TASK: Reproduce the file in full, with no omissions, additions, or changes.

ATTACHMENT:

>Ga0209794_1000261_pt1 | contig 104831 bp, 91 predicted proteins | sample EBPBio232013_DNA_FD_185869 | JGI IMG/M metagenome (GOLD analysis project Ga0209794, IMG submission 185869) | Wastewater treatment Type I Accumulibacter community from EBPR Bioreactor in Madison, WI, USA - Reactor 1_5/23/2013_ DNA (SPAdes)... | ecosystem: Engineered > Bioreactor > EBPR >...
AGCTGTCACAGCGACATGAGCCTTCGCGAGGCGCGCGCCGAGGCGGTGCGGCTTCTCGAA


>Ga0209794_1000261_pt1 | contig 104831 bp, 91 predicted proteins | sample EBPBio232013_DNA_FD_185869 | JGI IMG/M metagenome (GOLD analysis project Ga0209794, IMG submission 185869) | Wastewater treatment Type I Accumulibacter community from EBPR Bioreactor in Madison, WI, USA - Reactor 1_5/23/2013_ DNA (SPAdes)... | ecosystem: Engineered > Bioreactor > EBPR >...
AGCTGTCACAGCGACATGAGCCTTCGCGAGGCGCGCGCCGAGGCGGTGCGGCTTCTCGAA